(9) It destroys the home. Nearly every gospel preacher or marriage counselor has seen the adverse affects of gambling on a marriage or home. One beset by alcohol evilly affects others and destroys his family, and so does the gambler. In Reno, Nevada, for example, there is an organization called Gam Anon for families that are torn asunder by gambling. Surely, anything that besmirches the sanctity of the home is wrong.

(10) It puts one with evil companions. It is a generally accepted fact that organized crime profits from most public gambling. Gambling attracts evil men like a dead animal lures a vulture. Gamblers are not known as spiritually minded people. Gamblers are identified with drinking and immoralities of all kinds. “Evil companionships corrupt good manners” (1 Cor. 15:33), and Paul said, “Have no fellowship with the unfruitful works of darkness, but rather reprove them” (Eph. 5:11).

You Categorize Gambling

Let us put the ball in your court. Paul said that we are to deny (1) ungodliness, and (2) worldly lusts,” and that “we should live (1) soberly, (2) righteously, (3) godly in this present world” (Titus 2:11, 12). In which category would you place gambling? Would you think it strange if you should see a Christian whom you greatly admire engaged in gambling? You be the judge.

What About “Innocent” Bets?

The question always arises. “I know it’s wrong to gamble, but at the office we match pennies to see who buys the coffee;” or, “We have a little `pool’ for every heavyweight title fight and the World Series. Nobody puts in more than a dollar. It’s harmless. Is that wrong?” Gamblers Anonymous, the organization designed to help compulsive gamblers, urges its members not to gamble on who buys the coffee. They see a danger. The fruits of gambling do not warrant even a little bet. Do not take a chance that a little gambling will not hurt. A defense of “innocent, little bets” is like condeming alcoholism and then having someone attempt to justify “just one beer after work.” Christians should shun the very appearance of evil (Prov. 1:10; 1 Thess. 5:21). This means do not bet on gambling, not even a little. You will be the loser both here and hereafter.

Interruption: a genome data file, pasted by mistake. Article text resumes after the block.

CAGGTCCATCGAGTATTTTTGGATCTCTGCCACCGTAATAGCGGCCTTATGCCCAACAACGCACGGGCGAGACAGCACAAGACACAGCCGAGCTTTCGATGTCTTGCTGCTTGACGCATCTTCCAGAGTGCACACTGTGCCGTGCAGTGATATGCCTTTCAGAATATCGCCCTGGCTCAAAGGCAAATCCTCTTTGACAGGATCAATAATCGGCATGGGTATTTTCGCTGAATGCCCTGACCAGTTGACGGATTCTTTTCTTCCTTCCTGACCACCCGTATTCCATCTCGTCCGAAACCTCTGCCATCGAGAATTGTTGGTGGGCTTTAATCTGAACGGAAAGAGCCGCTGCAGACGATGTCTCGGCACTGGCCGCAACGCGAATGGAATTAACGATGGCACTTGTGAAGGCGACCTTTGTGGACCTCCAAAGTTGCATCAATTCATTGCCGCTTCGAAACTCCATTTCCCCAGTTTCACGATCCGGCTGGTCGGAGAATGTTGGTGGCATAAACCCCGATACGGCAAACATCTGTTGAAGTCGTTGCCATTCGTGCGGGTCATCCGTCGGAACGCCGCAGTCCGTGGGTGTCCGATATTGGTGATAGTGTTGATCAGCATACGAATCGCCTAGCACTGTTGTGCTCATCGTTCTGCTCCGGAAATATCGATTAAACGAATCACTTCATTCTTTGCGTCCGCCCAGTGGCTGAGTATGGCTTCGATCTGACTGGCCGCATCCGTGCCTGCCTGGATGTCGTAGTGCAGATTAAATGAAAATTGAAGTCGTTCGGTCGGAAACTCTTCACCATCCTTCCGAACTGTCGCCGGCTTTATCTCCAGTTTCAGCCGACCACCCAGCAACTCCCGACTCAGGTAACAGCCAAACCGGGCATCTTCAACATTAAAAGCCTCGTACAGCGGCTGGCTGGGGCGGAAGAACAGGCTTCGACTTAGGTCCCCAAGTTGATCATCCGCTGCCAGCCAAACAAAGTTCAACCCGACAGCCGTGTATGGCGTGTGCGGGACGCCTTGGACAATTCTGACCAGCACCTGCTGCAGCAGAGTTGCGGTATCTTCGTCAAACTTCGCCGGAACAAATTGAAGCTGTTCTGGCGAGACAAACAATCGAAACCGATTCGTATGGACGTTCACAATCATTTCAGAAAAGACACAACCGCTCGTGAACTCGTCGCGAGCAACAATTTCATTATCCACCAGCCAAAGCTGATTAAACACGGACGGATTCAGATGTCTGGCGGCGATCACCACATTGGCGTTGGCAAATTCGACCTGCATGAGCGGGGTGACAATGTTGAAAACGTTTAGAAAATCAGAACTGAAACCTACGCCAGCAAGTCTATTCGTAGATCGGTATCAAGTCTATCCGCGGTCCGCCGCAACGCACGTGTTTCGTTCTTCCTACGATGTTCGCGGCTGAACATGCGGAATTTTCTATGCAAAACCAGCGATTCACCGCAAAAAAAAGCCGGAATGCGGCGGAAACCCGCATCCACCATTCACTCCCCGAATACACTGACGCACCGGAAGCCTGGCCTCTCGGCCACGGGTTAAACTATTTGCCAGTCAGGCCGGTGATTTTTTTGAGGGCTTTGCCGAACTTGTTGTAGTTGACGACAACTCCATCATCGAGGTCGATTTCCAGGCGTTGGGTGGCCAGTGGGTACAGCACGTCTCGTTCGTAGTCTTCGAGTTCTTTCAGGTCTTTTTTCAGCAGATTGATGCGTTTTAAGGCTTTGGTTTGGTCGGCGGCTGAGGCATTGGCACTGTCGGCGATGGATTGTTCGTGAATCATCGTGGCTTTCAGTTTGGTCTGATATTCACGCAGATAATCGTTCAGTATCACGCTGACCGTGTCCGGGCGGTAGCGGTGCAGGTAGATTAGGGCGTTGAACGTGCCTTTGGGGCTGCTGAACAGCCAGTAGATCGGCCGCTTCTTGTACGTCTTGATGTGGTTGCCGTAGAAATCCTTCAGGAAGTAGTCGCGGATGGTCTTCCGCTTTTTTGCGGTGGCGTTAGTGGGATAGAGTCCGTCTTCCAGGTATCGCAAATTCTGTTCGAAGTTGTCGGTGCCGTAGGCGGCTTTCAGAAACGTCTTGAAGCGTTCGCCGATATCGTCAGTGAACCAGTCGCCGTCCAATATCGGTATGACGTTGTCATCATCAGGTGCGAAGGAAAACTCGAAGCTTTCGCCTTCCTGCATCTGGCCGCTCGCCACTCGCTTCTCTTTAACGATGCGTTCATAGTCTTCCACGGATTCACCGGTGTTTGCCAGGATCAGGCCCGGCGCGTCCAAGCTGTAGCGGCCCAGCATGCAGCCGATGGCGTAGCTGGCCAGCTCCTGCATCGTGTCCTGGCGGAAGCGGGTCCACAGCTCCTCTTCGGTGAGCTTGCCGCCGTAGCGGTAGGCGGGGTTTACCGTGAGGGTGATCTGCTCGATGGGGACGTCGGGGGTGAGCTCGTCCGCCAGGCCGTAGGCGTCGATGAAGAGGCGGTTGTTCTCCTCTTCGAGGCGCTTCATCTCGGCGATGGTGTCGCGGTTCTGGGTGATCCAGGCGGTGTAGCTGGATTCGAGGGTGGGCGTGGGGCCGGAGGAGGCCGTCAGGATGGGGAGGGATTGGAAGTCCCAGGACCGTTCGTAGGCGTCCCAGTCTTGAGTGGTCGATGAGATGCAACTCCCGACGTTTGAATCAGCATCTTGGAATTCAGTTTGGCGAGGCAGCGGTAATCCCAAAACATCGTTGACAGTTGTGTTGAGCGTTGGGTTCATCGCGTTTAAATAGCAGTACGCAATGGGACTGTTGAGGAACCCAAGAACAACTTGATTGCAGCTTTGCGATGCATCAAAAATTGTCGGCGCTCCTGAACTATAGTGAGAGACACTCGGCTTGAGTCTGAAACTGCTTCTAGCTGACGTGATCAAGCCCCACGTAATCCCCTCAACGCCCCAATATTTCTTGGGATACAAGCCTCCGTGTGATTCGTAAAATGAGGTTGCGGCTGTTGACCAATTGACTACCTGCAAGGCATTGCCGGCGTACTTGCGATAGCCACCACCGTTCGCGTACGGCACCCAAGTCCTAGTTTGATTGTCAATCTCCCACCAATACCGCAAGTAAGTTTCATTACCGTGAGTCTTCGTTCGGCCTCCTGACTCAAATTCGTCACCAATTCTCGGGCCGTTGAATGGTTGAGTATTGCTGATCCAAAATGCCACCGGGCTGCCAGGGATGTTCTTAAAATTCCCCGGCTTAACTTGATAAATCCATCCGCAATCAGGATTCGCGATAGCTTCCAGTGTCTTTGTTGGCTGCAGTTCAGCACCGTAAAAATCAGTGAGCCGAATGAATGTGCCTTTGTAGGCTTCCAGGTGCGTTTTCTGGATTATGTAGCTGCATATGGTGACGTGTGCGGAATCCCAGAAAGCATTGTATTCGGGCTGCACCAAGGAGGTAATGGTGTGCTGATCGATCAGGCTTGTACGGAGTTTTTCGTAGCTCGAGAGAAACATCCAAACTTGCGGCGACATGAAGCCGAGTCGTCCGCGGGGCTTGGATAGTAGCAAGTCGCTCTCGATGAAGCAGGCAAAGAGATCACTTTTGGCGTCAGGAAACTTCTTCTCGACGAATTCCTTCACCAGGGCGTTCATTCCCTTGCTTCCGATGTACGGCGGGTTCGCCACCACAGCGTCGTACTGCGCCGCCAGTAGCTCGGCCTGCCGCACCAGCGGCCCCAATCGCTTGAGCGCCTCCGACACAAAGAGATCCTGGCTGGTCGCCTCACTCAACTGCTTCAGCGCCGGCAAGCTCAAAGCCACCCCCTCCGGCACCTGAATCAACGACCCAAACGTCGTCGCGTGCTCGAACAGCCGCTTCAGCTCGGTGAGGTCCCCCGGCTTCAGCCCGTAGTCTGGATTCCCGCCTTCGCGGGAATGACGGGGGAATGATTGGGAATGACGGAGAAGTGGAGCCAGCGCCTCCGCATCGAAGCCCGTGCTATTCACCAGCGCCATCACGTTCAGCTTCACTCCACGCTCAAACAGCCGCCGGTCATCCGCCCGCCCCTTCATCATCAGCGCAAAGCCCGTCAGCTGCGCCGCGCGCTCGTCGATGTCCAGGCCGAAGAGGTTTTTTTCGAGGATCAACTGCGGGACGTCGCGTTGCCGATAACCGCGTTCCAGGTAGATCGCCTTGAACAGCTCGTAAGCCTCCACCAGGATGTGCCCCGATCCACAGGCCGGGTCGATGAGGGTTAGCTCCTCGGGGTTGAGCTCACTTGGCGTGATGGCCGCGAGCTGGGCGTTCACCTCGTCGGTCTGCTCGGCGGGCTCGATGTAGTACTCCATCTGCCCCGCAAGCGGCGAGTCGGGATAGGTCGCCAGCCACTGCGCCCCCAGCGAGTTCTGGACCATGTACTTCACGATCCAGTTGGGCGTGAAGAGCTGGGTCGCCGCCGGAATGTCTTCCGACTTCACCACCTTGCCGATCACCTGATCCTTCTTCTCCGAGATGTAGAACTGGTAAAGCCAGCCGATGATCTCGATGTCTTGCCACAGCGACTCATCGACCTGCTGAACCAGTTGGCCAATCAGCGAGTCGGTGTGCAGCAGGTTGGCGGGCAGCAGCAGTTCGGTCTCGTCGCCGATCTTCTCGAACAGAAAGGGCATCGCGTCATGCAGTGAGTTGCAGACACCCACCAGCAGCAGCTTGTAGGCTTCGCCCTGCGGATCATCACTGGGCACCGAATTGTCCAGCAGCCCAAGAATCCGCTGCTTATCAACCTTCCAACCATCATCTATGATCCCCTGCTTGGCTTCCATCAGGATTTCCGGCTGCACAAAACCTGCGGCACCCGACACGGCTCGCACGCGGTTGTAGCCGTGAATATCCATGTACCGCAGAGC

1. Define “gambling.”
  2. List some things which are not gambling, but which are used to justify gambling.
  3. List several scriptural objections to gambling.
  4. Where do you place gambling – in worldliness or spiritual?
  5. Does the fact that religous groups sanctify gambling make it right in the sight of God?
  6. Does the fact that government legalizes gambl ing make it right in the sight of God?

Truth Magazine XXIII: 20, pp. 330-332
May 17, 1979